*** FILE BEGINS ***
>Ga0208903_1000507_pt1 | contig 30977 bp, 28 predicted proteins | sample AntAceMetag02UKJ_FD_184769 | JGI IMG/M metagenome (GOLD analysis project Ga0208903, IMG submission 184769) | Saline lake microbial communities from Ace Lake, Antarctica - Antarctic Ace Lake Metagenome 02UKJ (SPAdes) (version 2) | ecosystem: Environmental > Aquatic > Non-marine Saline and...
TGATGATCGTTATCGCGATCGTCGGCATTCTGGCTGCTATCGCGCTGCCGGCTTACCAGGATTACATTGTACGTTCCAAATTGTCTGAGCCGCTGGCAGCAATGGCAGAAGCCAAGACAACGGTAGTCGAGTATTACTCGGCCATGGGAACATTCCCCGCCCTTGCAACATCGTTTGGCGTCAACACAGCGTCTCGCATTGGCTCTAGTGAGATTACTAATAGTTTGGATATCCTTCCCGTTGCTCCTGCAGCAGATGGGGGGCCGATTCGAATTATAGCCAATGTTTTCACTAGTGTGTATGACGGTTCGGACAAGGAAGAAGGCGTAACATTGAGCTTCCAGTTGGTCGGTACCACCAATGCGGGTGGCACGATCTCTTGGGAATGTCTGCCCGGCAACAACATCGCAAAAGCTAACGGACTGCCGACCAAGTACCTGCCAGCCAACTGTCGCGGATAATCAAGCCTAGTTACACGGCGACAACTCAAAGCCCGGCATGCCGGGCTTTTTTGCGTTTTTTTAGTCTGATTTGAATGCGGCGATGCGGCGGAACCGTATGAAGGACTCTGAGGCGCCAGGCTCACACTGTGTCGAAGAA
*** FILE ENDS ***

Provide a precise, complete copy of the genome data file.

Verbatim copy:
>Ga0208903_1000507_pt1 | contig 30977 bp, 28 predicted proteins | sample AntAceMetag02UKJ_FD_184769 | JGI IMG/M metagenome (GOLD analysis project Ga0208903, IMG submission 184769) | Saline lake microbial communities from Ace Lake, Antarctica - Antarctic Ace Lake Metagenome 02UKJ (SPAdes) (version 2) | ecosystem: Environmental > Aquatic > Non-marine Saline and...
TGATGATCGTTATCGCGATCGTCGGCATTCTGGCTGCTATCGCGCTGCCGGCTTACCAGGATTACATTGTACGTTCCAAATTGTCTGAGCCGCTGGCAGCAATGGCAGAAGCCAAGACAACGGTAGTCGAGTATTACTCGGCCATGGGAACATTCCCCGCCCTTGCAACATCGTTTGGCGTCAACACAGCGTCTCGCATTGGCTCTAGTGAGATTACTAATAGTTTGGATATCCTTCCCGTTGCTCCTGCAGCAGATGGGGGGCCGATTCGAATTATAGCCAATGTTTTCACTAGTGTGTATGACGGTTCGGACAAGGAAGAAGGCGTAACATTGAGCTTCCAGTTGGTCGGTACCACCAATGCGGGTGGCACGATCTCTTGGGAATGTCTGCCCGGCAACAACATCGCAAAAGCTAACGGACTGCCGACCAAGTACCTGCCAGCCAACTGTCGCGGATAATCAAGCCTAGTTACACGGCGACAACTCAAAGCCCGGCATGCCGGGCTTTTTTGCGTTTTTTTAGTCTGATTTGAATGCGGCGATGCGGCGGAACCGTATGAAGGACTCTGAGGCGCCAGGCTCACACTGTGTCGAAGAA